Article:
May is National Beef Month. As of January 1, there were 91.9 million head of cattle and calves on farms in the United States. In 2021, cattle production was forecasted to represent about 17% of the $391 billion in total cash receipts for agricultural commodities, according to USDA’s Economic Research Service.
USDA’s National Institute of Food and Agriculture (NIFA) works with Land-grant Universities to ensure those involved in the beef industry have access to reliable data and information to help make informed marketing decisions. From research dedicated to enhancing herd health to programs educating farmers and ranchers on various marketing opportunities, read how NIFA-funded research is helping support cattle producers, feeders and processors across the nation.
United States consumers are very concerned about the safety and wholesomeness of the food they eat. Through formal training involving Virginia Cooperative Extension specialists, agents and industry partners, the Virginia Beef Quality Assurance Program (BQA) educates and certifies beef producers in best management practices that improve the safety and quality of beef. The total number of certified producers in Virginia stands at 7,068, which makes Virginia one of the national leaders in BQA activities. During 2018 there were 639 producers, either certified or recertified. Added value of cattle produced on BQA certified farms is estimated to be $1.5 million to 2 million annually.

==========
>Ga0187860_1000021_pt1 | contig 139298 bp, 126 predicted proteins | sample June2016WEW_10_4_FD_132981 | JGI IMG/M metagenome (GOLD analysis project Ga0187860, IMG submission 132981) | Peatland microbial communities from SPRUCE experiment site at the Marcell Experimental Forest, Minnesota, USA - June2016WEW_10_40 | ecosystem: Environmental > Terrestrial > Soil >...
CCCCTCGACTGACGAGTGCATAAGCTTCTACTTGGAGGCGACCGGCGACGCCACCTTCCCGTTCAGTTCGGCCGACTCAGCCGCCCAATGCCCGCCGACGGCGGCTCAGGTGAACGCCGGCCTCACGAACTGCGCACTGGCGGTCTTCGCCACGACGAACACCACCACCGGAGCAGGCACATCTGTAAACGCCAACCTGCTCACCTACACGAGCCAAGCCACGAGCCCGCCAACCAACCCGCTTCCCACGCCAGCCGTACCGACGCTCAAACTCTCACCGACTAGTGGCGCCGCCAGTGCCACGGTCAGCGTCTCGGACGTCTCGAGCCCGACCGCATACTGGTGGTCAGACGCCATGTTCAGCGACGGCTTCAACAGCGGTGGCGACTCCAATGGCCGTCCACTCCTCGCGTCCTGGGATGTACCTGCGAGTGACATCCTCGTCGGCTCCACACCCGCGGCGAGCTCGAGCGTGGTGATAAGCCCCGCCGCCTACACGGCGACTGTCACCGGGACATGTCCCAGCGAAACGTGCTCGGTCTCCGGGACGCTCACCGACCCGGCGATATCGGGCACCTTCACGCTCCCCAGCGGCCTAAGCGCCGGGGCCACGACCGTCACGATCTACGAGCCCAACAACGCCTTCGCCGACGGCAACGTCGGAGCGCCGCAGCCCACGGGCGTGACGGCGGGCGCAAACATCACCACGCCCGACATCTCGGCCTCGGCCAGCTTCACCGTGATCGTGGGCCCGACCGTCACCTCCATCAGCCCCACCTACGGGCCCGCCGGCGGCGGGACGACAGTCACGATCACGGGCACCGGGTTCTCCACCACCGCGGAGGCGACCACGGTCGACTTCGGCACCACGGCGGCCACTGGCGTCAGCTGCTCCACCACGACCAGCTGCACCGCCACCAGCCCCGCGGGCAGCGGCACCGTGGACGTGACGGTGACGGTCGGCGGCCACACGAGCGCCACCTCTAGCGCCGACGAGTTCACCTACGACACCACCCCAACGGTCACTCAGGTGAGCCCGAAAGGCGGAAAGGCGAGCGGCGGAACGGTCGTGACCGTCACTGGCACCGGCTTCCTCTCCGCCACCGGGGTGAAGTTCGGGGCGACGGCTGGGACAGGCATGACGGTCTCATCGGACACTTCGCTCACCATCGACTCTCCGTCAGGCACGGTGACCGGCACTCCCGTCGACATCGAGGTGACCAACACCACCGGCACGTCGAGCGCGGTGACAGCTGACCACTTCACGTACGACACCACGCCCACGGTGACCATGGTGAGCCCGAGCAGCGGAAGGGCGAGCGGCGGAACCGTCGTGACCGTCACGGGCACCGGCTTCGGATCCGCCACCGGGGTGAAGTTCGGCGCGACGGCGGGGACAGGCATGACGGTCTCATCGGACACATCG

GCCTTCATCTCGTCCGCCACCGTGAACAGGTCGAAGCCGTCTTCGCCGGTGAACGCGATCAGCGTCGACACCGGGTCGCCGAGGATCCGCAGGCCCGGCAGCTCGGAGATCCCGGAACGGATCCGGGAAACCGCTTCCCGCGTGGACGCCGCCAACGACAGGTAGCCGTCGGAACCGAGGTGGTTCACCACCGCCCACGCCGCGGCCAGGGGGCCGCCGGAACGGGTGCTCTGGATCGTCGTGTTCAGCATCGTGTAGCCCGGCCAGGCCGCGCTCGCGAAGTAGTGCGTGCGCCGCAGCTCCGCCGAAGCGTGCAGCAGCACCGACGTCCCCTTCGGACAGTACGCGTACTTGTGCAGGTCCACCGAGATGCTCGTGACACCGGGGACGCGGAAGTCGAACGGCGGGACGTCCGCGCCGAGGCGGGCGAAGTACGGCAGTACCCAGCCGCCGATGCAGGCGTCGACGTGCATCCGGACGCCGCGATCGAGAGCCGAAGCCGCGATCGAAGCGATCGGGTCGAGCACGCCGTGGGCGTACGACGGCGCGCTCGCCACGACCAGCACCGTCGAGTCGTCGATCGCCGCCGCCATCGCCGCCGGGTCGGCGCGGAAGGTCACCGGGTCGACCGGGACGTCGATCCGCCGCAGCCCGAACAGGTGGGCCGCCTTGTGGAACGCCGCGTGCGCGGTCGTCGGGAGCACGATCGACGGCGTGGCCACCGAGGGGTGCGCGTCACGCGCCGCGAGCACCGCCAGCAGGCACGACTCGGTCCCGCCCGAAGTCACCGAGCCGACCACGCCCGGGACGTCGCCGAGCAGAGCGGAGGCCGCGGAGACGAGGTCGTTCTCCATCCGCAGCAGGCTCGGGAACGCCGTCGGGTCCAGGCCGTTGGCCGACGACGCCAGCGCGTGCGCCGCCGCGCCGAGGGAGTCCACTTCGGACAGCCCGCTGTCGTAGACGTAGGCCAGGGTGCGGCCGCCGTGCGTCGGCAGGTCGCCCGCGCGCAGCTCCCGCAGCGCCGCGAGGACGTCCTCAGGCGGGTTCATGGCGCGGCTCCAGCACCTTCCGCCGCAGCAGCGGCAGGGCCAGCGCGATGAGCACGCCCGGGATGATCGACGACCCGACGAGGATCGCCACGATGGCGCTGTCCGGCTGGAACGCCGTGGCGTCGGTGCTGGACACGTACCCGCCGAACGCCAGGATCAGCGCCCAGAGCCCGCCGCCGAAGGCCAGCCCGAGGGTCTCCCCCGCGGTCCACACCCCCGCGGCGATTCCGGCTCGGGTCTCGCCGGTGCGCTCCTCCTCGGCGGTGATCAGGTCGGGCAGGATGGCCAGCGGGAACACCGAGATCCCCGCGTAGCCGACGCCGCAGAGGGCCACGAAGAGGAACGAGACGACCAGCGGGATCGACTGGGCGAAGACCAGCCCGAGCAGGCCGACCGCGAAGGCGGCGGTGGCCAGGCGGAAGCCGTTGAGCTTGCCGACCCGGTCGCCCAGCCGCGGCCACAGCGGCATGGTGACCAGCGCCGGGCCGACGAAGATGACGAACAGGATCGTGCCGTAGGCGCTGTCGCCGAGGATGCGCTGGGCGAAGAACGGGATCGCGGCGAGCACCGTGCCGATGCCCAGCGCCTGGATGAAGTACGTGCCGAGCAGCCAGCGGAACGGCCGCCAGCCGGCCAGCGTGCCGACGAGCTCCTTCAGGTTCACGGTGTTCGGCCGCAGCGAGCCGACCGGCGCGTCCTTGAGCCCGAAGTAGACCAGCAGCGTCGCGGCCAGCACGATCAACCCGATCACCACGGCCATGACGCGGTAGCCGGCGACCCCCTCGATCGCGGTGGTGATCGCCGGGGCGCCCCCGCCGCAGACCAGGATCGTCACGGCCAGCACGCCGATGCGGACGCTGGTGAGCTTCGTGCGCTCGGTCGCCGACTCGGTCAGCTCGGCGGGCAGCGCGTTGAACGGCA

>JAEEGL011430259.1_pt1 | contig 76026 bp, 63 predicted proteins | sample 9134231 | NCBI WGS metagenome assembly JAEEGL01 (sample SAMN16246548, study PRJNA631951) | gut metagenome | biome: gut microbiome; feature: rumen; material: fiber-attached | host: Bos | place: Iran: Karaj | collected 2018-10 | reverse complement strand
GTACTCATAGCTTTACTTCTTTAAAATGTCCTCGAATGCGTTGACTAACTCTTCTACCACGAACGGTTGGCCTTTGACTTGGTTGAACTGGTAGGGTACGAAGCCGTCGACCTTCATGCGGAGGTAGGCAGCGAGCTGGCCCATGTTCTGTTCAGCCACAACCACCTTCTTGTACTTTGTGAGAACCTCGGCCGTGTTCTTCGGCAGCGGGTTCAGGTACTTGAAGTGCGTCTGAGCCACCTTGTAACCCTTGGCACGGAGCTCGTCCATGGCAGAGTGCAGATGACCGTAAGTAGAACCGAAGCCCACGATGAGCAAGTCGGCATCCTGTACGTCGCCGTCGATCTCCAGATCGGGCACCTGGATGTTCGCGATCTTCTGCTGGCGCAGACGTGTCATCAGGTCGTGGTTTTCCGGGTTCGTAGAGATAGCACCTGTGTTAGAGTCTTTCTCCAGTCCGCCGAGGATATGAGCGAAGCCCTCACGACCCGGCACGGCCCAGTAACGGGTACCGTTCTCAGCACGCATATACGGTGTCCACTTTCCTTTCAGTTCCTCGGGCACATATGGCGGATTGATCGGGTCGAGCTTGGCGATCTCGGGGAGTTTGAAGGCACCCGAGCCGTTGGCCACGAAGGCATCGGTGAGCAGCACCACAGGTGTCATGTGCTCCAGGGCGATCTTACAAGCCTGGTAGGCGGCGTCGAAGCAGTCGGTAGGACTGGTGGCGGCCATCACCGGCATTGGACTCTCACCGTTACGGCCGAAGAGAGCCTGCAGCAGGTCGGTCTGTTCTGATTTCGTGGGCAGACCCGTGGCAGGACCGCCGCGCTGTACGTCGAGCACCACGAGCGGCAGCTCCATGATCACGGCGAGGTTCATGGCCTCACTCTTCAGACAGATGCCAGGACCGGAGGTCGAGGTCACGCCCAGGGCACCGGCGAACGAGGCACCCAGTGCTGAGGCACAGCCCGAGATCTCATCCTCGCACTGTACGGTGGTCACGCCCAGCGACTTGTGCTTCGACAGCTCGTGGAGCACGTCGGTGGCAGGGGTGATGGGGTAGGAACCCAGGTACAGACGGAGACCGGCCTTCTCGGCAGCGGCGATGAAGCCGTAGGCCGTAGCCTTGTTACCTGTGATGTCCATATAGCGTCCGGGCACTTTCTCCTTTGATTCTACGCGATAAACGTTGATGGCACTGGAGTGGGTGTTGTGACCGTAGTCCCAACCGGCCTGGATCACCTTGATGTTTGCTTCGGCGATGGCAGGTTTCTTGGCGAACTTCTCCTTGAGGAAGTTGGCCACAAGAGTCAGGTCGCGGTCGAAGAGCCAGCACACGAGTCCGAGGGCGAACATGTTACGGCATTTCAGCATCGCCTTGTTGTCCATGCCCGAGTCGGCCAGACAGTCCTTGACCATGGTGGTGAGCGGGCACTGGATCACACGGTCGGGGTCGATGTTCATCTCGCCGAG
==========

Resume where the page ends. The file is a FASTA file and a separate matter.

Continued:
University of Hawaii at Manoa researchers are developing decision support tools that will allow Hawaii beef producers to objectively evaluate production costs across different production models, potential profit margins for different marketing alternatives, and assess and manage production and market-related risk factors. The project will utilize data compiled from University of Hawaii-Manoa studies into grass-finish beef carcass quality and pasture management to derive different potential production model choices along with data collected from cooperating producers through surveys and interviews to determine production costs.
The COVID-19 pandemic brought to the forefront the need for small, local meat lockers as consumers faced shortages of meat in the grocery stores due to large packing facilities shutdown. South Dakota State University is working to help small processors to meet this consumer demand. This project will aid producers in the upper Midwest navigate the requirements of establishing and operating small processing facilities.